A cut in the Arts Council subsidy to the Richard Alston Dance Company, as savage as it was unexpected, means it’s now forced to close down and will do so this month, March 2020.
Sure, Richard Alston or, to give him his formal title, Sir Richard, will continue to choreograph, as at 71 years old his creativity remains undimmed, and the dancers of his company will find work elsewhere, but what will be forever lost is the symbiotic link between dancers and dance maker, which meant that for a quarter of a century nobody could dance Richard Alston like Richard Alston Dance Company.
The dancer Liam Riddick, currently of BalletBoyz, who was a member of Richard Alston Dance Company for eight years, tweeted in a heartfelt tribute: ‘Richard taught me to come alive on stage and pushed me to be the best performer I can be.’
Richard Alston created two new works for Final Edition, his company’s very last tour: Shine On and Voices and Light Footsteps.
Shine On is choreographed to an early song cycle by Benjamin Britten, scored for piano and soprano, and set to WH Auden’s 1936 poetry collection On This Island.
The pianist Jason Ridgway, a veteran Alston collaborator, and the soprano Katherine McIndoe share a bare stage with the dancers, who perform in varied formations, pairs, trios and full ensemble. Their costumes (Fotini Dimou) are at once simple and eye-catching: black pants and flowing skirts, with shimmering off-white T-shirts for the men and bodices for the women. Subtle lighting by Zeynep Kepekli helps set the mood.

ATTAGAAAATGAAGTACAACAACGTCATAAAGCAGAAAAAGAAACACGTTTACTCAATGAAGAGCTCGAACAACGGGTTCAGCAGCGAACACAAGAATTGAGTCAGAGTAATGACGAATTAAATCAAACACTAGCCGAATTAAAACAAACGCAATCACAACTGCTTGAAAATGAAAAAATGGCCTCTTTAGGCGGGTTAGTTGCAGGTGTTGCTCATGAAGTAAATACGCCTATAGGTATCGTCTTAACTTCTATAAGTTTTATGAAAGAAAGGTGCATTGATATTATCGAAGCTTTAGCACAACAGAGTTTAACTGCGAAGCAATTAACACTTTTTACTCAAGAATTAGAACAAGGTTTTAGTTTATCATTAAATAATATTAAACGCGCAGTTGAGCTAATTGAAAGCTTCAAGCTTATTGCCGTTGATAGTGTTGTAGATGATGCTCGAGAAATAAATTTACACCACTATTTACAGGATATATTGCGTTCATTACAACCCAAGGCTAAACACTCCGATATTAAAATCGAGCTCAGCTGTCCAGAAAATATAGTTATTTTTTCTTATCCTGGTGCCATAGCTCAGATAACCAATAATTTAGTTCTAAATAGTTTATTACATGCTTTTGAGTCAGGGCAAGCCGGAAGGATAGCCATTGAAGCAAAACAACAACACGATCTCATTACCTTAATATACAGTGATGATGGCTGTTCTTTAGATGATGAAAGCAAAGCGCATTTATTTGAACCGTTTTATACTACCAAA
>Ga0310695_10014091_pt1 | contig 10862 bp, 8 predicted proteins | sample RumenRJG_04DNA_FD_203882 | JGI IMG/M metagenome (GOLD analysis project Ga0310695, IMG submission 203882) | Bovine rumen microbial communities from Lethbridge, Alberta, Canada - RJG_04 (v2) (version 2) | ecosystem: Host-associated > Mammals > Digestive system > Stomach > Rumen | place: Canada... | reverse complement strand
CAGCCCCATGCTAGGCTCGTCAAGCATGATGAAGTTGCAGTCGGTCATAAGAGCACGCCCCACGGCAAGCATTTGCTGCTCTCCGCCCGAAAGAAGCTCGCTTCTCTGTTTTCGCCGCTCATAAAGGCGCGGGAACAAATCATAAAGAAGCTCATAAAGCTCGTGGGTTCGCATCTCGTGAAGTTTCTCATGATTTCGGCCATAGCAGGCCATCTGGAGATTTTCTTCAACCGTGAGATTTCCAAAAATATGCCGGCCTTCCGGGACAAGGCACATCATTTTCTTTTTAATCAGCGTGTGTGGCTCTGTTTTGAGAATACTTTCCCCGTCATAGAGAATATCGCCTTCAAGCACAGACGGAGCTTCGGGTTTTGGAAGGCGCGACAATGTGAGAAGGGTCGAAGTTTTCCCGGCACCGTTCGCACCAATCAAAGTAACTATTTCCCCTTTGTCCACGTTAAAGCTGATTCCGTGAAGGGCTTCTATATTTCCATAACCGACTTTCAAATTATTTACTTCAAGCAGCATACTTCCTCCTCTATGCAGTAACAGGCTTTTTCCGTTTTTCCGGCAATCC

Britten’s music responds to Auden’s poems with sensitivity and simplicity, and Alston in turn responds to Britten’s every last inflection with his trademark musicality, now reflecting the joy of the opening ‘Shine on!’, now the haunting notes of a dark nocturne, before returning to the joyous opening.
The steps are so recognisably Alston’s it hurts: the tilting arabesques, the straight arms raised to heaven forming a V-shape with the body, the straight-leg jumps, the impeccable unison breaking into canon formations. Dazzling.
The same is true of Voices and Light Footsteps, a mostly elegiac piece set to a collage of music by the Renaissance composer Monteverdi, a favourite of Alston’s. Here he blends in hints at courtly dances, and languorous, dreamy pas de deux.
Also in the programme was a new work by Alston’s associate choreographer (and former company dancer) Martin Lawrance. Entitled A Far Cry and set to Elgar’s Introduction and Allegro Op. 47, it's a tempestuous affair, Lawrance’s tone always Dionysian to Alston’s Apollonian.
Two short Alston repertoire works – Isthmus, first performed in 2012, and Mazur from 2015 – provided a link to the past, and the programme opened with Bari, a sunny piece inspired by the Pizzica dance of southern Italy, which Alston made for graduating students from London Contemporary Dance School, where he himself trained, and performed here by the LCDS graduates.
And so we reach the end, and all that’s left to say is goodbye, Sir Richard, and thank you!
|What||Richard Alston Dance Company, Final Edition, Sadler's Wells|
|Where||Sadler's Wells, Rosebery Avenue, London, EC1R 4TN | MAP|
|Nearest tube||Angel (underground)|
07 Mar 20 – 08 Mar 20, 19:30 Sun mat 14:00 Dur.: 2 hours inc one interval
|Price||£15-£50 (+ booking fee)|
|Website||Click here to book|